The two-year anniversary of my husband’s suicide came and went this month. As I may have mentioned, he was never depressed in the 45 years we were together, but after several battles with “fatal” cancer, his lungs were so damaged that even if we did finally manage to remove the cancer from his body, he’d never be able to breathe normally again—or do any of the things that he loved to do. So he decided to end it all, and the day I heard the single shot and a thump as he hit the floor in his carpeted office was the day that changed my life forever.
As I raced down the hall and saw my beloved husband, the man I was still completely in love with, lying in the entrance to his office, the emotions exploded and raced through me, from the astonishment at how careful he was to make sure he landed face down, so I wouldn’t have to see that face I loved mutilated by the bullet, to the tears and exclamations (“Oh God, oh God, oh God . . . ”), to the realization that there were two suicide notes carefully laid out on his office workspace, each inserted into a clear plastic holder. One for me, which I have since framed and memorized, ending with “I will love you forever,” and one for “the authorities” which explained why he did what he did and to “Please treat my wife kindly. She does not know this is coming, and will probably be in shock.” Read more →
Before I write a new article for Kristin’s Wisdom, I have an idea of what I’d like to write, based on interactions with people I help every day. I also check Google Trends and other SEO tools to make sure that there are enough people interested in the subject, who could be helped by the article. When I typed “why are we here” into Google Trends, this is what I saw: Read more →
I have a friend who can’t keep a job. Ironically, he is also incredibly hard-working, conscientious, and pleasant. The problem is this: he is subconsciously rebelling against authority, and sometimes he is the authority in his life, so he is literally rebelling against himself. This causes severe problems for him, to the point where he won’t show up for work for weeks, and he becomes extremely depressed. He does not know how to be happy with himself.
Imagine a couple who fell in love, and stayed in love, for decades. But that feeling of being in love would be interrupted, to their deep dismay, by a pattern that kept repeating itself, for at least two of those decades, until the wife changed one thing she was doing, and then they never fell out of love again. True story.
Might you have a similar problem, in your romantic relationship, that is keeping you from being “in love” all the time?
My own experience has proven to me that a relationship roadblock usually consists of one of two things:
One person is keeping something from the other person.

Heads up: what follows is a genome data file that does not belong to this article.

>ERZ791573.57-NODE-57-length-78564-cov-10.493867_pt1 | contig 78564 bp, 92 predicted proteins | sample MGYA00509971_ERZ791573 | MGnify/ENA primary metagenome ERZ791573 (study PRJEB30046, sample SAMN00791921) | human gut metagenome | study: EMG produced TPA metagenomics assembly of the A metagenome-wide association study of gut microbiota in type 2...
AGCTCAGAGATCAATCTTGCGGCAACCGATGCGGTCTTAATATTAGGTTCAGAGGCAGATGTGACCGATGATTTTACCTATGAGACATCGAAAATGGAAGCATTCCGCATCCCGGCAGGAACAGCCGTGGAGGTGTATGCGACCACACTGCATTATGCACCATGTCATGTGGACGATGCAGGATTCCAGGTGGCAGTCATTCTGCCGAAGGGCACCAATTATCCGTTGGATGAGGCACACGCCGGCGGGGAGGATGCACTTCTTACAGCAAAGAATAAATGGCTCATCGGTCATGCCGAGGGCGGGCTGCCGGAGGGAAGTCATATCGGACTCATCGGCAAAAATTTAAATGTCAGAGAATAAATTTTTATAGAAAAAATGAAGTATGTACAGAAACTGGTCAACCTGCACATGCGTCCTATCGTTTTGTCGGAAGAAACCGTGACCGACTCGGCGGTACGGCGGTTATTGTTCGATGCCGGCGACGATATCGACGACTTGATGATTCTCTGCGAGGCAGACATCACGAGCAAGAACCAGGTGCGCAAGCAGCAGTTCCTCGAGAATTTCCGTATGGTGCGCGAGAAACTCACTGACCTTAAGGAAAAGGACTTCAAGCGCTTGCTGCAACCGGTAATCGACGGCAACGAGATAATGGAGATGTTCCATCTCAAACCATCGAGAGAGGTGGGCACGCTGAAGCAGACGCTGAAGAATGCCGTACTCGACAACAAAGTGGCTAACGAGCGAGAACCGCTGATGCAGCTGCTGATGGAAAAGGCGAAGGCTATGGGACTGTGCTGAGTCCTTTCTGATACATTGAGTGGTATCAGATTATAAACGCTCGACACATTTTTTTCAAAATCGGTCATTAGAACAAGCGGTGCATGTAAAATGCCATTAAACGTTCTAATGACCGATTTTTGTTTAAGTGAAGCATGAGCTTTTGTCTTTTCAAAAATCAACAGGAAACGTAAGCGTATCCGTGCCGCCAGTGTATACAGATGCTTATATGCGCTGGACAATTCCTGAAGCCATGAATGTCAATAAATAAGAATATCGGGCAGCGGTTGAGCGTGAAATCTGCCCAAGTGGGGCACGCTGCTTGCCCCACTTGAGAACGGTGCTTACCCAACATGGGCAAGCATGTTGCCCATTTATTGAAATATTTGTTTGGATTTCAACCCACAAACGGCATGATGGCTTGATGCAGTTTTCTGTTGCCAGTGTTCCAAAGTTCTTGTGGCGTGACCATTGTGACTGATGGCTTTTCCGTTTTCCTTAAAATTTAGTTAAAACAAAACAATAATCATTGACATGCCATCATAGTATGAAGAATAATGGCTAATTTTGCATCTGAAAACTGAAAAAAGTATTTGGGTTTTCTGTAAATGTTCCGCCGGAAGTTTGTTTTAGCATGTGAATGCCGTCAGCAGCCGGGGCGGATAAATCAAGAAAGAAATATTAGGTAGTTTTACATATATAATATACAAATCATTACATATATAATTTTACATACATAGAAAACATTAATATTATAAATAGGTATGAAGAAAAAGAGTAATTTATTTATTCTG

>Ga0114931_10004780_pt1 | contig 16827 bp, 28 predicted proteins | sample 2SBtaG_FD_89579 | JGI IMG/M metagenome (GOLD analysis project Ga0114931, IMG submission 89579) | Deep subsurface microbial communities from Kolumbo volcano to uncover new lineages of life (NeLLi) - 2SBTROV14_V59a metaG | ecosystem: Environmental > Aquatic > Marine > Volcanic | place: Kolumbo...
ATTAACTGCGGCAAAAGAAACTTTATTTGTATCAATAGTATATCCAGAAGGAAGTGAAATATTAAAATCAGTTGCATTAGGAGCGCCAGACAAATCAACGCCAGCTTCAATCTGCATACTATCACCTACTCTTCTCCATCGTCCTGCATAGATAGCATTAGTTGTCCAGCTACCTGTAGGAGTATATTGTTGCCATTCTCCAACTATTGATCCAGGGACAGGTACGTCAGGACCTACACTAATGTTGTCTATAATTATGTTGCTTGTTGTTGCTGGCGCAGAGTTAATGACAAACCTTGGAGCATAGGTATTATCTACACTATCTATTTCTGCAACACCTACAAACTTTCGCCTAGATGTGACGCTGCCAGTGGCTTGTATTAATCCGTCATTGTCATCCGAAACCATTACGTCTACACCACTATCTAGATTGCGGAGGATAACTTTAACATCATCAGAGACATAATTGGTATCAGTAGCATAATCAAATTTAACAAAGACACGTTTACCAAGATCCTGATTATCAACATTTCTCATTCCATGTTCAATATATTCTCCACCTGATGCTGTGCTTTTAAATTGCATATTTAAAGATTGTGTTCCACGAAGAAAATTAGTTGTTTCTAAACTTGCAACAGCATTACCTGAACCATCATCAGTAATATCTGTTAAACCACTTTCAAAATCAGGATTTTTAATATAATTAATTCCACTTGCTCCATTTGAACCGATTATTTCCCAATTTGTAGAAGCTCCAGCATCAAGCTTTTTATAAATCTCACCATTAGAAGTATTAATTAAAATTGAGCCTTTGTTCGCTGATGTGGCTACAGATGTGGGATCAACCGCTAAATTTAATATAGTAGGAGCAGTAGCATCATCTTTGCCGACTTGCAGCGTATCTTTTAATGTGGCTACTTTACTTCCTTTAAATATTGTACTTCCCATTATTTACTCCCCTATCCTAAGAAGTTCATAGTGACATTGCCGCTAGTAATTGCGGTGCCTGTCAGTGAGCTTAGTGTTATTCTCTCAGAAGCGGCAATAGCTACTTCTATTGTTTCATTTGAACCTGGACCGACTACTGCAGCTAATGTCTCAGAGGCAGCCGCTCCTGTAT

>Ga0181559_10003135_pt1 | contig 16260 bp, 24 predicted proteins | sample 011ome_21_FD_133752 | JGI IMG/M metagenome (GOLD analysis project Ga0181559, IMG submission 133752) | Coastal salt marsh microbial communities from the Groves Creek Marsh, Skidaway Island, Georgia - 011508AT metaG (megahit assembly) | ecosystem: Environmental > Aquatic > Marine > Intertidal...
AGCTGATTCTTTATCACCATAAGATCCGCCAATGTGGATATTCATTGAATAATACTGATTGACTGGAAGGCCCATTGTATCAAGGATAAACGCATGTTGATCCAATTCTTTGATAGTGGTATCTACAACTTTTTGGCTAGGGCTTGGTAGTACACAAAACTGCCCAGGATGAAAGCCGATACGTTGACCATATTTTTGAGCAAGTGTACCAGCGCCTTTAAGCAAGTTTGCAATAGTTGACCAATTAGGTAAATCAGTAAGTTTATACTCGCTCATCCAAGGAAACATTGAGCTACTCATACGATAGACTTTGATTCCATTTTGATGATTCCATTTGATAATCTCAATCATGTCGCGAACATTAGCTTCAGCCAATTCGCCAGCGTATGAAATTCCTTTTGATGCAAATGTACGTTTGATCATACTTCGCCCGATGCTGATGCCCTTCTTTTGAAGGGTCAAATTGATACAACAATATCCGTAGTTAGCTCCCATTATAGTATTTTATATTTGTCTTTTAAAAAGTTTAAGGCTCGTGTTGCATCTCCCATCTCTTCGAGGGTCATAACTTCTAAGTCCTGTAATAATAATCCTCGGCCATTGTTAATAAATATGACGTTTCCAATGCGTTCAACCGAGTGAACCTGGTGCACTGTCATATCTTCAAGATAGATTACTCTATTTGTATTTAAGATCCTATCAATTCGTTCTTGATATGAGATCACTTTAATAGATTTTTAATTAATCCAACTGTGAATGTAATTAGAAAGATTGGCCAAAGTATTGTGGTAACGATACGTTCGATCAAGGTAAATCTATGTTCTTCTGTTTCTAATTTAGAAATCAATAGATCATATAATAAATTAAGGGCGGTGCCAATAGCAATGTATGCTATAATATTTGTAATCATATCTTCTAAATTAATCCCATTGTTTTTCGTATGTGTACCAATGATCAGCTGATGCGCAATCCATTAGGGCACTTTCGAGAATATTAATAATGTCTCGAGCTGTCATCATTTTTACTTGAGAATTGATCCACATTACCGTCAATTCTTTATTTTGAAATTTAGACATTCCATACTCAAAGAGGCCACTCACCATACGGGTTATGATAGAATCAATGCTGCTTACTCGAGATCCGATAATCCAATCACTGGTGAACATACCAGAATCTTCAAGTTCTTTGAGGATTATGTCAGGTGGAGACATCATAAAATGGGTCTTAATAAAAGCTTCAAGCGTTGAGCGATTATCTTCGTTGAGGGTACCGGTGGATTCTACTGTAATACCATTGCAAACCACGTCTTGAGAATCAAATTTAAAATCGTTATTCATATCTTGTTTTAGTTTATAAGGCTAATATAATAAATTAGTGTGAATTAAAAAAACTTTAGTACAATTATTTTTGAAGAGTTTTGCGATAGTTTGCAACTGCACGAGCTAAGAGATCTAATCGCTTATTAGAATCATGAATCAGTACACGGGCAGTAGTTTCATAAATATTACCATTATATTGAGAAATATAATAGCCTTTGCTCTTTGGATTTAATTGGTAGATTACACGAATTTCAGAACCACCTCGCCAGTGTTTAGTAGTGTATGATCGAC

One person is unable to recognize something within.
Let’s look at how these play out, and then talk about what you can do about them. Read more →
You have a choice. You can live a life where you are frustrated, unfulfilled, restless, bored, and basically unsatisfied. Or you can live a life where you can’t wait to get to work every day, your mind is active and intrigued, you are proud of what you accomplish each day, and you know that when your life comes to an end you will die with a smile on your face.
Obviously, we all want the second option. And yes, what happens in your love life has a significant impact on your happiness. But we’re focusing on your work life here. Most people spend at least 40 – 50 years of their life working, and if your work isn’t satisfying, your life won’t be that fulfilling, either.
But it’s not easy making the right career choice, for a number of reasons. You might:
Have so many interests it’s hard to settle on just one
Have started work in one industry or type of job, and now feel stuck
Wish you could change careers but don’t know how to go about it
I once was talking to my father, by then in his 60’s. He told me that he had decided that success in life is about balance. He didn’t elaborate, and we went on with our discussion, but it stuck in my mind. This discussion came to me recently when I thought about balance in tandem with another concept: You can’t cheat the system.
All of them. We live in a world of systems.
Your body is a system. If you overload it, by overeating or drinking too much, not getting enough sleep, and so on, there will be consequences. The consequences are often subtle and easy to dismiss, such as a headache or belly ache, slightly swollen ankles or a rash, or slowly thinning hair, dry skin, or brain fog. If you really overdo it, there is the morning after when you feel like there’s a hammer banging around in your head or your belly is insisting that you go back to bed. Read more →